At the D’Orsey, I found a quiet corner bench about 3:30 behind this torso. I drew her, meditatively, for my time of day. She really was lovely, and when I went round to read the credits, I laughed.
Maillol again. Maybe the second time I’ve met and fallen in love with this young lady.
It is certainly beautifully done. But oddly? I’m somewhat uncomfortable with the piece: headless, armless. Just a young woman’s body. Nostalgically it looks back, a older man’s metaphorical view of Spring, a man’s view of a woman’s body, just the body stripped of her face, her personality as a woman, but as a body, being fresh, alive, green, potent, potential, pleasure, sensual, life.
A very testosterone view? Wy do I need to apologize for seeing things this way?
Of the period, it was acceptable as metaphor to strip away the face and hands. What of the heads (busts) alone though? Was it a convention just to work on the parts and assemble the whole later? Is this a remnant of that process? Or is the torso the intended finish? How much needs to be done to deliver the idea? No more than necessary, then it becomes about something else.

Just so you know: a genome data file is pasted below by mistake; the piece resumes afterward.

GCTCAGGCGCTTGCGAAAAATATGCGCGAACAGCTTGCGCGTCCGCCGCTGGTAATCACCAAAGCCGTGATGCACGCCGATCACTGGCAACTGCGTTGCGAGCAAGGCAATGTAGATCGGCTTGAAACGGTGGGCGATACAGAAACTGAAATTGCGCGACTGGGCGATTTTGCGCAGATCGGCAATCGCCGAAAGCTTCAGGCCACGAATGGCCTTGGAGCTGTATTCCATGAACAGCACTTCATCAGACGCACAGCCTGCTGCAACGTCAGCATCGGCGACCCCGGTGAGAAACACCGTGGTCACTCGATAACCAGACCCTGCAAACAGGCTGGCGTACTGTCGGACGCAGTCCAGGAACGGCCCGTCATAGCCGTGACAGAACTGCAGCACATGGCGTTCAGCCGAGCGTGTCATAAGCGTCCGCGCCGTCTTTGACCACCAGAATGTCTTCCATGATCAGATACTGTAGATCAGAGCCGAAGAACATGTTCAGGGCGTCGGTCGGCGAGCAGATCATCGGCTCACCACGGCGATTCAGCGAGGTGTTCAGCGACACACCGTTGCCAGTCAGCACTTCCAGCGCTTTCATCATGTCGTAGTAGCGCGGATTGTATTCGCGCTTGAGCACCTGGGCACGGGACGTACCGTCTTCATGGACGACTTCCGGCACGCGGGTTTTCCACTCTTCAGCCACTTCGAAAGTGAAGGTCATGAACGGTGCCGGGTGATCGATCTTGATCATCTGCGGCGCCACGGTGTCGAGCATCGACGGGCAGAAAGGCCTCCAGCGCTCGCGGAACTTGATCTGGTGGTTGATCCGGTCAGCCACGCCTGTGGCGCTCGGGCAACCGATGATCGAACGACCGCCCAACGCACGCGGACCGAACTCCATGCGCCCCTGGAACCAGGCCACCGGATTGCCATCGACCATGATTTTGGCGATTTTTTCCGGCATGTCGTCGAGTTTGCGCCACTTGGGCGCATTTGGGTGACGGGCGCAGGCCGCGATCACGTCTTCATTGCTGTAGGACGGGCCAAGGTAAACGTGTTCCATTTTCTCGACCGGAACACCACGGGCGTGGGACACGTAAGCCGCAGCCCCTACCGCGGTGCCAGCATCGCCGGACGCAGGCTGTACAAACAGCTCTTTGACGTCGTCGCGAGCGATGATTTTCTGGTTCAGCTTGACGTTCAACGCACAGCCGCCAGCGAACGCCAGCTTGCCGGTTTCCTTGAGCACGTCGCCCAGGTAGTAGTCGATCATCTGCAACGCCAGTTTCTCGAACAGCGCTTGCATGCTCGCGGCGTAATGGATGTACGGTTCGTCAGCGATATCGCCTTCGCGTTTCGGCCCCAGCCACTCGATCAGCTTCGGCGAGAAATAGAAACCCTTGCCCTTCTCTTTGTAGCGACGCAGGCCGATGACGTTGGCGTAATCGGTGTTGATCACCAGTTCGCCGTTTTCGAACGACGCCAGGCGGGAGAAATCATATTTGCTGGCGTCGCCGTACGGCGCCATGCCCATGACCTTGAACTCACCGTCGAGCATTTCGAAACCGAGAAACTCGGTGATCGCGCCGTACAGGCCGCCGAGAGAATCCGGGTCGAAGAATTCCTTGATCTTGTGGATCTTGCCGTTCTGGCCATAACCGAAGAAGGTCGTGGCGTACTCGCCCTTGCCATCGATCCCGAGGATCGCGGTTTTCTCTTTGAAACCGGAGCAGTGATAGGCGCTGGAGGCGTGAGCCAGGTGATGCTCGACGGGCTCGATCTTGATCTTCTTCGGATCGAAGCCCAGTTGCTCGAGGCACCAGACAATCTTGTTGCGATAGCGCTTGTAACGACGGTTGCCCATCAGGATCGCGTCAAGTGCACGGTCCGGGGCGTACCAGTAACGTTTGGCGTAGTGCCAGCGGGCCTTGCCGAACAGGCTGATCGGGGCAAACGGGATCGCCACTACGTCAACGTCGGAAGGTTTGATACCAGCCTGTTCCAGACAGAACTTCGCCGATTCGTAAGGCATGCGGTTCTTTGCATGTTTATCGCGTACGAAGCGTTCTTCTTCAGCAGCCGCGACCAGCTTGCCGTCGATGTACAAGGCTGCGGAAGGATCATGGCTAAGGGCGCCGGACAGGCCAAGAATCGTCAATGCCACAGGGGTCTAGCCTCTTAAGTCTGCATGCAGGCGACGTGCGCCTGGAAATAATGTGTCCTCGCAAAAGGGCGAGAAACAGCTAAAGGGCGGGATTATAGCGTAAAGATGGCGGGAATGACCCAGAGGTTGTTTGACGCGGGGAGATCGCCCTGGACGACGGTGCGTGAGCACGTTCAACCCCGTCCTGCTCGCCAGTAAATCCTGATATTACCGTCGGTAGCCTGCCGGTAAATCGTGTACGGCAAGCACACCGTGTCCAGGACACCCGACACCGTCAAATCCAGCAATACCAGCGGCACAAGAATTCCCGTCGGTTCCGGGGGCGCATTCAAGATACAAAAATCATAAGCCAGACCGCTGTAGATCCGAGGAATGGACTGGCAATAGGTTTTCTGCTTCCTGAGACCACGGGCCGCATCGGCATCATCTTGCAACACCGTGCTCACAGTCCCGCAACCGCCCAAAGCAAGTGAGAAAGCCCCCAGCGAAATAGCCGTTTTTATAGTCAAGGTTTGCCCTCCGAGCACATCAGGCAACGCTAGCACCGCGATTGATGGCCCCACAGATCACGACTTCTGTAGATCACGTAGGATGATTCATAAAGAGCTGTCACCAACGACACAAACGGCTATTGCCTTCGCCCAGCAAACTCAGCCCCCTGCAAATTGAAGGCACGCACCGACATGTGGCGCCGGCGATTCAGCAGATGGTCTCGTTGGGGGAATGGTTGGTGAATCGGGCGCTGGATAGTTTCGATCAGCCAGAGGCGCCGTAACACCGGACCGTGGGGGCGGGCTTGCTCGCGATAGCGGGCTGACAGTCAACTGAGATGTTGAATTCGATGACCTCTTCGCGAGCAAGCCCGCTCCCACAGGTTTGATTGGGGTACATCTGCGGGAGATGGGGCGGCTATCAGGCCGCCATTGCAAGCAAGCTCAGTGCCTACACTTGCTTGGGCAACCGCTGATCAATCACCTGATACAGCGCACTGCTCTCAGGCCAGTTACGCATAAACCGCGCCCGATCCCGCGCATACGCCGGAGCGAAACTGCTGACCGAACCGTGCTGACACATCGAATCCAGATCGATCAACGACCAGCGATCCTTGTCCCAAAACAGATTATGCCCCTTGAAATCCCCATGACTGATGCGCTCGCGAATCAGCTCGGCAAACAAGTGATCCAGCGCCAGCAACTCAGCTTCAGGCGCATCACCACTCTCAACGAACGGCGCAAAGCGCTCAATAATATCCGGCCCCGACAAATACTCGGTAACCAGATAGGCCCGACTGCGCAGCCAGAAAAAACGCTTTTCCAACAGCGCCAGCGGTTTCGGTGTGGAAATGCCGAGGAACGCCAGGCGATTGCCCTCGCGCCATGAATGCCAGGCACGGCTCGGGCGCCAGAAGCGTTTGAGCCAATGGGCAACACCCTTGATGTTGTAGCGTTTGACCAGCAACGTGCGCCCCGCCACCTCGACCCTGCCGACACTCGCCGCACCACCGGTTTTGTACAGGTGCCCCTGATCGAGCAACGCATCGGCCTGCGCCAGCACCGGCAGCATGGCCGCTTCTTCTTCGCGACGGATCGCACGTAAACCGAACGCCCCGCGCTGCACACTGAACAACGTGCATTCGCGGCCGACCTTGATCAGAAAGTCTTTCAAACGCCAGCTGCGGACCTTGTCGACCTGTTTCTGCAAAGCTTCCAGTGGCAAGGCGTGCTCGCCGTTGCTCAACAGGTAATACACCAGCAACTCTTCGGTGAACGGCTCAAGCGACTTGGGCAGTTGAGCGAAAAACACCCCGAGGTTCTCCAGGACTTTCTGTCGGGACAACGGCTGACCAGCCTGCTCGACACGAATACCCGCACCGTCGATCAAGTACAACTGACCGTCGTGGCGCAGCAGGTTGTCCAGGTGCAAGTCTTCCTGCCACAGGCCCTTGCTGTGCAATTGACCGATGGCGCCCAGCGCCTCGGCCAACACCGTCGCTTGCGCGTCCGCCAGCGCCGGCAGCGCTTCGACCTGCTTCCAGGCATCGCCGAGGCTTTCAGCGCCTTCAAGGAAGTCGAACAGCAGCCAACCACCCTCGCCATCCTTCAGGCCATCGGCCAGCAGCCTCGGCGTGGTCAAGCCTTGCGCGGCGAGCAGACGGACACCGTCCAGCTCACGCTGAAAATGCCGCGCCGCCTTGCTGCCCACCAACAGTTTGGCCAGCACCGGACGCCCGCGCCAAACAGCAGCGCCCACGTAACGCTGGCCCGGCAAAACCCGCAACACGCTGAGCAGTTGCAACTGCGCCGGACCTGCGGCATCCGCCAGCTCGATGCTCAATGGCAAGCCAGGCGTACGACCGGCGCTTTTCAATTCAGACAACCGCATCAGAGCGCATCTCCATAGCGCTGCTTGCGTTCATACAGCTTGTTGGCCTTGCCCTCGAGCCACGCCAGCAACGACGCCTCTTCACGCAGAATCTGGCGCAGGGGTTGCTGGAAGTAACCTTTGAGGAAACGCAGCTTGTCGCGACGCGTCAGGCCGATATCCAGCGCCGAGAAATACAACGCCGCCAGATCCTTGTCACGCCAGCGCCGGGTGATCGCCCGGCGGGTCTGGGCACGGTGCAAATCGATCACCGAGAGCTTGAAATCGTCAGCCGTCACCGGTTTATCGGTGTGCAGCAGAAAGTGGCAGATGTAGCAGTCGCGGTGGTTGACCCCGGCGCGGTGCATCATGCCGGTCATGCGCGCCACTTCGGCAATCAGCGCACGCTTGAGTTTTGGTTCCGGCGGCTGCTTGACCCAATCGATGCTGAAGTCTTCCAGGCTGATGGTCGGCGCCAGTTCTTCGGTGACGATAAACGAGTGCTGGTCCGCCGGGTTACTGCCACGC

For us today, these headless armless torsos are unacceptable. For the most part we see – or want to see or insist that – the whole person, and not objectified as a set of attractive parts. Different cultures have different ideas, different times have different ideas. And I can see how she can be an example of art from a patriarchy.
As such, headless, armless, she becomes the abstract idea, fetishized as it is. To add a head and face, it becomes a portrait, and thence not about the idea.
But this merely justifies her state as an object of art.
My first attraction to her is sensual. I can’t articulate the need to touch and feel the form. Is this sexual? is this bad? It models and moves in my head, in an imagined space. Where does this empty space template come from? There is certainly something simply sexual and sensual and heterosexual arising I have to rationalize away. And I struggle to separate out this response.